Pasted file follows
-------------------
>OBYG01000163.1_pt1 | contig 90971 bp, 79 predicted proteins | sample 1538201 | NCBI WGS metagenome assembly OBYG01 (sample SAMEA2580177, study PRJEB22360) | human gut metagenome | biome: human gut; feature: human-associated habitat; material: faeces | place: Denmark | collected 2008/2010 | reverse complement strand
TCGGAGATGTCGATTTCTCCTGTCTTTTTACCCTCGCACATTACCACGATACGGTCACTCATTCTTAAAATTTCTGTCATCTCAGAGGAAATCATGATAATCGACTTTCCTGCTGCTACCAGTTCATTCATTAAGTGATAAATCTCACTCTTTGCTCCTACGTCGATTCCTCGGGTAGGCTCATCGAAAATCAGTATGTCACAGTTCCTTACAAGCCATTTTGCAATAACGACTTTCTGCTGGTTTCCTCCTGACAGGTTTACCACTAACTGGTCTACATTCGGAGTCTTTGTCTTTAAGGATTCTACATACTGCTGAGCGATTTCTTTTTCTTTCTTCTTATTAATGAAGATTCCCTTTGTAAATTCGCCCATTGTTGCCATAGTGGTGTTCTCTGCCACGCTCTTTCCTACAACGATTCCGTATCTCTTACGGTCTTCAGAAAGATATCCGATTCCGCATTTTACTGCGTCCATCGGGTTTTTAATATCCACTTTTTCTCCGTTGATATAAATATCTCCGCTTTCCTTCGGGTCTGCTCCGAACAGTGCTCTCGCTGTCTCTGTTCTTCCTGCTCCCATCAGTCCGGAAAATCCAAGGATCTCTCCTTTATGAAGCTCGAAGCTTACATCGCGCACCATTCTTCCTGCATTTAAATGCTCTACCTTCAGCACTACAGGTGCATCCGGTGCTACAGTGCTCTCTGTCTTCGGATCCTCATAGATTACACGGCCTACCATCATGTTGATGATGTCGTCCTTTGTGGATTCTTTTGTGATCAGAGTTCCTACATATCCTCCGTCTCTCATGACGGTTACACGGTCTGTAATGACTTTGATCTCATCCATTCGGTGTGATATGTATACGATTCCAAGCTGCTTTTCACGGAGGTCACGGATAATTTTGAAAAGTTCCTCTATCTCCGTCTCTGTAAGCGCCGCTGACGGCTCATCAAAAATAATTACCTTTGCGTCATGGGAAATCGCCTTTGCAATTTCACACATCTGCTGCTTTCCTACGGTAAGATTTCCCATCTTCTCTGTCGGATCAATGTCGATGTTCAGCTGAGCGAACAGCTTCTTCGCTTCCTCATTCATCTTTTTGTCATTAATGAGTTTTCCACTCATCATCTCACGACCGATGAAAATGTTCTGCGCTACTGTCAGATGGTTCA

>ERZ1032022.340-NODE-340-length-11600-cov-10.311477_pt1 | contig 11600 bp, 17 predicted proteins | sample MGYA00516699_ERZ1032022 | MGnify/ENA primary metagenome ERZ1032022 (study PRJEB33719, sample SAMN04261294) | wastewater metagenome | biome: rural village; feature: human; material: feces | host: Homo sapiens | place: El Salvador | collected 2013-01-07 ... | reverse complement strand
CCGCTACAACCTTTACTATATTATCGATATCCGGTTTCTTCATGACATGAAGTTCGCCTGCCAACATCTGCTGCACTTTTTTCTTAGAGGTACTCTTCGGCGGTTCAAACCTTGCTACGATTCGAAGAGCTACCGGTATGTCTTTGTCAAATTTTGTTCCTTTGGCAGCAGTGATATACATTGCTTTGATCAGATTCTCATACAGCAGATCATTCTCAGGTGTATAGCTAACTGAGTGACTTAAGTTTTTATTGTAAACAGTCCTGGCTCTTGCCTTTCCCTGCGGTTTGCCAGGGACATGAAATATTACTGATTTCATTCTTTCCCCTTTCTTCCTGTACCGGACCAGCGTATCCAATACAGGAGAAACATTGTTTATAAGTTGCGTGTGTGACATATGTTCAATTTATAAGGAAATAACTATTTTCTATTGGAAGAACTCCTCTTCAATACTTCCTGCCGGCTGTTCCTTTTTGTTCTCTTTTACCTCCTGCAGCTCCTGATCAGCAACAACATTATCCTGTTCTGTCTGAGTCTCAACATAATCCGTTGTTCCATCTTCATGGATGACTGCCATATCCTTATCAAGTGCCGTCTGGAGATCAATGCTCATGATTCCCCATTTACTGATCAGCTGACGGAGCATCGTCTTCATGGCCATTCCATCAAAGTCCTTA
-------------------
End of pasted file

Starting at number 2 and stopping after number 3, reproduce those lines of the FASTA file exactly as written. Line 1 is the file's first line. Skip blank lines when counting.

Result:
TCGGAGATGTCGATTTCTCCTGTCTTTTTACCCTCGCACATTACCACGATACGGTCACTCATTCTTAAAATTTCTGTCATCTCAGAGGAAATCATGATAATCGACTTTCCTGCTGCTACCAGTTCATTCATTAAGTGATAAATCTCACTCTTTGCTCCTACGTCGATTCCTCGGGTAGGCTCATCGAAAATCAGTATGTCACAGTTCCTTACAAGCCATTTTGCAATAACGACTTTCTGCTGGTTTCCTCCTGACAGGTTTACCACTAACTGGTCTACATTCGGAGTCTTTGTCTTTAAGGATTCTACATACTGCTGAGCGATTTCTTTTTCTTTCTTCTTATTAATGAAGATTCCCTTTGTAAATTCGCCCATTGTTGCCATAGTGGTGTTCTCTGCCACGCTCTTTCCTACAACGATTCCGTATCTCTTACGGTCTTCAGAAAGATATCCGATTCCGCATTTTACTGCGTCCATCGGGTTTTTAATATCCACTTTTTCTCCGTTGATATAAATATCTCCGCTTTCCTTCGGGTCTGCTCCGAACAGTGCTCTCGCTGTCTCTGTTCTTCCTGCTCCCATCAGTCCGGAAAATCCAAGGATCTCTCCTTTATGAAGCTCGAAGCTTACATCGCGCACCATTCTTCCTGCATTTAAATGCTCTACCTTCAGCACTACAGGTGCATCCGGTGCTACAGTGCTCTCTGTCTTCGGATCCTCATAGATTACACGGCCTACCATCATGTTGATGATGTCGTCCTTTGTGGATTCTTTTGTGATCAGAGTTCCTACATATCCTCCGTCTCTCATGACGGTTACACGGTCTGTAATGACTTTGATCTCATCCATTCGGTGTGATATGTATACGATTCCAAGCTGCTTTTCACGGAGGTCACGGATAATTTTGAAAAGTTCCTCTATCTCCGTCTCTGTAAGCGCCGCTGACGGCTCATCAAAAATAATTACCTTTGCGTCATGGGAAATCGCCTTTGCAATTTCACACATCTGCTGCTTTCCTACGGTAAGATTTCCCATCTTCTCTGTCGGATCAATGTCGATGTTCAGCTGAGCGAACAGCTTCTTCGCTTCCTCATTCATCTTTTTGTCATTAATGAGTTTTCCACTCATCATCTCACGACCGATGAAAATGTTCTGCGCTACTGTCAGATGGTTCA

>ERZ1032022.340-NODE-340-length-11600-cov-10.311477_pt1 | contig 11600 bp, 17 predicted proteins | sample MGYA00516699_ERZ1032022 | MGnify/ENA primary metagenome ERZ1032022 (study PRJEB33719, sample SAMN04261294) | wastewater metagenome | biome: rural village; feature: human; material: feces | host: Homo sapiens | place: El Salvador | collected 2013-01-07 ... | reverse complement strand